Friday, September 4, 2009

All That Mess!

The series of posts below are pictures taken by camera phone during bathtime this evening. Today, Zach and I happened upon some Crayola Bathtub Crayons while at Target and they just seemed too fun to resist. And they were a blast!! Just look at those pictures! I think my kids would have stayed in the tub for a solid hour just scribbling away. The package is not entirely truthful- it isn't a super easy clean up. It took some serious scrubbing. Since I did some of that writing and scribbling, I had to do my part of the clean up, too... so I got the detail work of scrubbing the in-between sections of the tiles. And a section of my tub is going to be faintly pink for a long time to come. But the important thing is they made a mess and they cleaned it up. It's something I think is really important. It's also one of the main tenets of the parenting style I prefer. Authors Chick Moorman and Thomas Haller talk about the importance of making messes. Children have to be allowed to make messes. They learn a lot from the messy experience. My kids had a fantastic art experience in the tub with those crayons. They write smoothly and consistently. There are all kinds of surfaces and textures to explore and experiment with. They colored the tiles, the soapdish, the tub, their bellies and arms, the faucet. They played with different colors and even got some of them to mix together to make new colors. It was a truly awesome learning bath time. One of the really important parts of making a mess is cleaning it up. Having a great time making a mess is one thing. But the tub crayon artwork on the walls and on my kids can't stay forever. It has to be cleaned up. If I were to get the kids out of the tub and then do all the clean up myself, they learn nothing about the consequences of making a mess. They had the opportunity to make a mess and have a fantastic time doing it. It's their responsibility, with a little guidance from me, to clean up that mess so that they can play with the crayons again sometime. It applies to bigger and older situations, too. An example given by Moorman / Haller in the book The 10 Commitments The First Commitment I commit to remembering that experience can be messy. I accept that sand, mud, food, paint, cooking, eating, relationships, emotions, and social interactions can be messy. I allow my children to learn from making messes and the cleanup that follows. I recognize that experience can be messy. Example: A 16 year old who wants to participate in one of those direct buy CD clubs. Asks for permission, works out a deal with dad. He explains how it works so that she is fully aware of her responsibilities. Within 6 months, she has CD's she doesn't want and has wracked up a bill of $50. To pay of her debt, she has to take on extra babysitting jobs and household chores. With full understanding of her responsibilities, she chose not to follow the guidelines of the club and therefore had to pay. Mess made, mess cleaned up. How often are we willing to take the time to let our kids make messes? As a mom who works full time and feels strangled for time already... I know I don't do this often enough. I try. It's on my mind and in my heart but there are times where it is easier to just do it for them. To avoid the mess, the slowness, the frustration. But how does a child learn to feed himself if we never hand over the spoon? How does a child learn to tie her shoes if we never let go of the laces? Along the same lines- I encourage Teagan to pick out her own clothes every day. She doesn't always want to and that is her choice. But if she wants any say in what she wears- she has to choose it on her own. And I have to not correct her choice of clothing. Yes, if she picks something seasonly inappropriate (a sundress on a cool day), I veto the choice and make a suggestion of "long pants, short sleeves." I also have her dresser set up so she can succeed. The top drawers are storage of "growing into" clothes. The bottom 3 drawers- all of which she can reach- are socks, underwear, pants, skirts, shorts, dresses, shirts. We don't hang up any clothes because then she can't reach them on her own. She might look a mess with different stripey patterns on top and bottom or in colors that clash... but to me, she couldn't possibly look better. We keep bowls, cups, and silverware in a spot where Teagan get access them. If she needs a drink of water, she can get her own cup and either fill it at the kitchen or bathroom sink. Step stools are available to make reaching possible. She might make a mess. And if so, we clean it up. She can reach the towels and wash rags, too. While I know I need to work on the condition of my home and I know I need to follow through on Jeff and I cleaning up our own messes... part of why my house is cluttered and toys may not look right on (or near) the shelves and the bookself isn't neatly organized and the clothes are haphazardly in the hamper and so on... is because I encourage my kids to do their own clean up. I encourage Zach to put his clothes in the hamper- even though he can barely see into it. I encourage Teagan to put her own clothes away- even though it means they will come unfolded in the process. If Teagan helps me fold her clothes, I absolutely do not refold what she's done. Whatever task they take on, they do it to the best of their ability and I couldn't take away from that. Can you let your kids make messes? And do you follow through on having them be part of cleaning it up? Once they clean it up, can you leave it as they've done it or do you step in afterwards and "do it right?" Who knew all of this could come out just because of a great, messy bathtime?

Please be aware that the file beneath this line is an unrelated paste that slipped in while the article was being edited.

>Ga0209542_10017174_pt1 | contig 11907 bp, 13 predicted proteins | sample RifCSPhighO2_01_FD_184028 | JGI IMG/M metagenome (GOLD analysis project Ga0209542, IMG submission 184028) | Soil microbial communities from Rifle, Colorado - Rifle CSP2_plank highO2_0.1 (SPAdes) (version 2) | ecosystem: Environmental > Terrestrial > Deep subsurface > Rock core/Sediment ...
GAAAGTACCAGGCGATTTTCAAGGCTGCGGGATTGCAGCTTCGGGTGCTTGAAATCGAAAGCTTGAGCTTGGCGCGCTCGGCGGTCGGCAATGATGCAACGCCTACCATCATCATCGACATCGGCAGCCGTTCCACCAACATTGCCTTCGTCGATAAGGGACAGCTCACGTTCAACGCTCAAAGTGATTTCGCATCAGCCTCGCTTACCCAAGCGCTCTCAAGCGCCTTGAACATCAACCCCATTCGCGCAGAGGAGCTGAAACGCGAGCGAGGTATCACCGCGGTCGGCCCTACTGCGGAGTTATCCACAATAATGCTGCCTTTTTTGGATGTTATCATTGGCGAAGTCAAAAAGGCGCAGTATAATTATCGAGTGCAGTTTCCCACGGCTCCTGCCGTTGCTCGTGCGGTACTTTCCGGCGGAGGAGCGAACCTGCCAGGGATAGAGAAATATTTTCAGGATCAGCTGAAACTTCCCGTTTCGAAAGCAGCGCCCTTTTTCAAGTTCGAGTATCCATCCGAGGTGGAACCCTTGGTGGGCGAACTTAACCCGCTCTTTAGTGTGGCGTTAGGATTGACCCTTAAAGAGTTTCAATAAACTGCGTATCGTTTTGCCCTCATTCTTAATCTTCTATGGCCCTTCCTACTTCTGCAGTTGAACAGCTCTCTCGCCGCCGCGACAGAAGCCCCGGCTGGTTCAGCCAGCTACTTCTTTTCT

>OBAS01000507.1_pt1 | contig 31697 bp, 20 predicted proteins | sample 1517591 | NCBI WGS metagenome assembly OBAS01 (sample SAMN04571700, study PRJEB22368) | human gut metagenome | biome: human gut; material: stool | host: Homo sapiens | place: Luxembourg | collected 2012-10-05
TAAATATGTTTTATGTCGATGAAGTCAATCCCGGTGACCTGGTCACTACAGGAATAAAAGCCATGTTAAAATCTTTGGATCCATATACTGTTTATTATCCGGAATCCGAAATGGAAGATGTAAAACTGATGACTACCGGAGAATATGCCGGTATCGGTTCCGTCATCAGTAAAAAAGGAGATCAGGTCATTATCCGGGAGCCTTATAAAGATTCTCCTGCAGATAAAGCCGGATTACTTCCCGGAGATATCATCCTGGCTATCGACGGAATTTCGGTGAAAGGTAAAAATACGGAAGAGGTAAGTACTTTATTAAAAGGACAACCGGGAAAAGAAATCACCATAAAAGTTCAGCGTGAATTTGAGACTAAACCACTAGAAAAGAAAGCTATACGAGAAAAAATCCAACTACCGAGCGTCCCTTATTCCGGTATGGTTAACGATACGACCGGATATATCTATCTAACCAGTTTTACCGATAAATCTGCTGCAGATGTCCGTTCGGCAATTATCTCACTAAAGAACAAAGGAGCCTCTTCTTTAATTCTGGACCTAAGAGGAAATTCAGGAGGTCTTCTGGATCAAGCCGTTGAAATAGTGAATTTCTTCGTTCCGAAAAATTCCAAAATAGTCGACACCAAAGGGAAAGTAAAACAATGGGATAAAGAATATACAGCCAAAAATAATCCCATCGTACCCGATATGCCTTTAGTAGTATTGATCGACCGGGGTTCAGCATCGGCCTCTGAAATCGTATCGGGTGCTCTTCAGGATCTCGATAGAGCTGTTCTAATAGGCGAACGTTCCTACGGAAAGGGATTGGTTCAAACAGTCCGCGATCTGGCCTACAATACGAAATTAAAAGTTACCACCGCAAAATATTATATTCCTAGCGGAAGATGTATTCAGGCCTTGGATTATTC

6 comments:

darsden said...

one of the best inventions ever along with the invisible markers that work only on the "magic paper" best ever!!! No more markers on walls :-)

smiles4u said...

You are a very wise mom! You are teaching your children valuable lessons in all of this. I think that is so awesome! Great job Mom!

PS They look so cute and like they are having a blast!

Flartus said...

I impressed myself when first cooking with my nephew, because I realized it didn't matter how it turned out. So I let him do whatever he wanted, and the green cookies still tasted great!

It's a lesson I hope to apply when appropriate in the rest of my life...but I honestly don't know if I'd be capable of being so tolerant 24/7!

I enjoyed your CD club example, because I went through the exact same experience as a teen! And yes, my parents let me clean up my own mess. In fact, I don't even know if they were aware of it. If they were, they weren't in the least bit interested in becoming involved!

Mrs4444 said...

I agree 100%. As I told a group of math students yesterday, if you never need to use your eraser, your not learning anything.

Amy said...

I never had a problem with my kids painting or using playdoh or playing in a kitchen sink full of bubbles. We clean up, but my house still shows the wear and tear that comes from being a "bless this mess" mom.

Strange Mamma said...

Good post. The part that really struck me is not refolding what she's done. I hated doing things for my mom when I was growing up because she would always redo it or tell me how it wasn't done right. Good tip for making sure I don't make my kids feel the same way.